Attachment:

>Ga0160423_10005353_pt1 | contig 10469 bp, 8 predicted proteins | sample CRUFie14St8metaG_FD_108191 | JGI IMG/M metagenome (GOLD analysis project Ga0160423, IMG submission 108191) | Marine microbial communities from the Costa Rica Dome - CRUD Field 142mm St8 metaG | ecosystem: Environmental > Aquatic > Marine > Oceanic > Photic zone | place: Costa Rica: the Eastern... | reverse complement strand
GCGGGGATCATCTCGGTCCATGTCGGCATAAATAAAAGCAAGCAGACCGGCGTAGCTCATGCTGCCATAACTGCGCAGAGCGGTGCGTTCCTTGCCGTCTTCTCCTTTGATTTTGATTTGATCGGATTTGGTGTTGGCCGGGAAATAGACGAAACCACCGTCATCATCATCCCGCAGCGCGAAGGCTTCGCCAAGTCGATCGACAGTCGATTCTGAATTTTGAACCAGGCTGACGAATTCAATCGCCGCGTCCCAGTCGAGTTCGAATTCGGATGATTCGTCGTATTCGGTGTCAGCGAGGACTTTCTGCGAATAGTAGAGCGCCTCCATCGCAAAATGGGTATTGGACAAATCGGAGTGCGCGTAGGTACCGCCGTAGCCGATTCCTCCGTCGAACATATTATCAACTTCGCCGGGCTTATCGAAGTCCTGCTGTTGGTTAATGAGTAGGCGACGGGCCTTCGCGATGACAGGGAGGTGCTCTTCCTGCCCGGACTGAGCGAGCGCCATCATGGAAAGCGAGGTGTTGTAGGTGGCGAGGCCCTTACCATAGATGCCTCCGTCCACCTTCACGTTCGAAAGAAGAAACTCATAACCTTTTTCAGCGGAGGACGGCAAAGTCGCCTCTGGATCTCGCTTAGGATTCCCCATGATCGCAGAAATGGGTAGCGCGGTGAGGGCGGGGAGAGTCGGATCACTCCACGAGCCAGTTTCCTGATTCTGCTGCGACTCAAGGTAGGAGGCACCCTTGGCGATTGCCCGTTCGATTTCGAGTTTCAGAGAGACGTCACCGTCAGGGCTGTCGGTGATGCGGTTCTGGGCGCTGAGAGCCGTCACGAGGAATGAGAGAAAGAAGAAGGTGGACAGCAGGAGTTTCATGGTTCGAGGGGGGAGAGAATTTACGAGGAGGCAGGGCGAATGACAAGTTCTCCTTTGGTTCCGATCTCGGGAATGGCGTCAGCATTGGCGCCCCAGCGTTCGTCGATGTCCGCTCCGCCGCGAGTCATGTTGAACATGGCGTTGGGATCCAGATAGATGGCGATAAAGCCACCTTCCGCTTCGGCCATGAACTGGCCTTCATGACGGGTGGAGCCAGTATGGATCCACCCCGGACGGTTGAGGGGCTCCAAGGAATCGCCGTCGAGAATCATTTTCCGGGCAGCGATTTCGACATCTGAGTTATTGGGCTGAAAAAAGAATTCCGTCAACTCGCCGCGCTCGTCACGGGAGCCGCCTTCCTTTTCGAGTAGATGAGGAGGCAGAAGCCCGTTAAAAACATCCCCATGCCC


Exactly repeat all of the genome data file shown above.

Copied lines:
>Ga0160423_10005353_pt1 | contig 10469 bp, 8 predicted proteins | sample CRUFie14St8metaG_FD_108191 | JGI IMG/M metagenome (GOLD analysis project Ga0160423, IMG submission 108191) | Marine microbial communities from the Costa Rica Dome - CRUD Field 142mm St8 metaG | ecosystem: Environmental > Aquatic > Marine > Oceanic > Photic zone | place: Costa Rica: the Eastern... | reverse complement strand
GCGGGGATCATCTCGGTCCATGTCGGCATAAATAAAAGCAAGCAGACCGGCGTAGCTCATGCTGCCATAACTGCGCAGAGCGGTGCGTTCCTTGCCGTCTTCTCCTTTGATTTTGATTTGATCGGATTTGGTGTTGGCCGGGAAATAGACGAAACCACCGTCATCATCATCCCGCAGCGCGAAGGCTTCGCCAAGTCGATCGACAGTCGATTCTGAATTTTGAACCAGGCTGACGAATTCAATCGCCGCGTCCCAGTCGAGTTCGAATTCGGATGATTCGTCGTATTCGGTGTCAGCGAGGACTTTCTGCGAATAGTAGAGCGCCTCCATCGCAAAATGGGTATTGGACAAATCGGAGTGCGCGTAGGTACCGCCGTAGCCGATTCCTCCGTCGAACATATTATCAACTTCGCCGGGCTTATCGAAGTCCTGCTGTTGGTTAATGAGTAGGCGACGGGCCTTCGCGATGACAGGGAGGTGCTCTTCCTGCCCGGACTGAGCGAGCGCCATCATGGAAAGCGAGGTGTTGTAGGTGGCGAGGCCCTTACCATAGATGCCTCCGTCCACCTTCACGTTCGAAAGAAGAAACTCATAACCTTTTTCAGCGGAGGACGGCAAAGTCGCCTCTGGATCTCGCTTAGGATTCCCCATGATCGCAGAAATGGGTAGCGCGGTGAGGGCGGGGAGAGTCGGATCACTCCACGAGCCAGTTTCCTGATTCTGCTGCGACTCAAGGTAGGAGGCACCCTTGGCGATTGCCCGTTCGATTTCGAGTTTCAGAGAGACGTCACCGTCAGGGCTGTCGGTGATGCGGTTCTGGGCGCTGAGAGCCGTCACGAGGAATGAGAGAAAGAAGAAGGTGGACAGCAGGAGTTTCATGGTTCGAGGGGGGAGAGAATTTACGAGGAGGCAGGGCGAATGACAAGTTCTCCTTTGGTTCCGATCTCGGGAATGGCGTCAGCATTGGCGCCCCAGCGTTCGTCGATGTCCGCTCCGCCGCGAGTCATGTTGAACATGGCGTTGGGATCCAGATAGATGGCGATAAAGCCACCTTCCGCTTCGGCCATGAACTGGCCTTCATGACGGGTGGAGCCAGTATGGATCCACCCCGGACGGTTGAGGGGCTCCAAGGAATCGCCGTCGAGAATCATTTTCCGGGCAGCGATTTCGACATCTGAGTTATTGGGCTGAAAAAAGAATTCCGTCAACTCGCCGCGCTCGTCACGGGAGCCGCCTTCCTTTTCGAGTAGATGAGGAGGCAGAAGCCCGTTAAAAACATCCCCATGCCC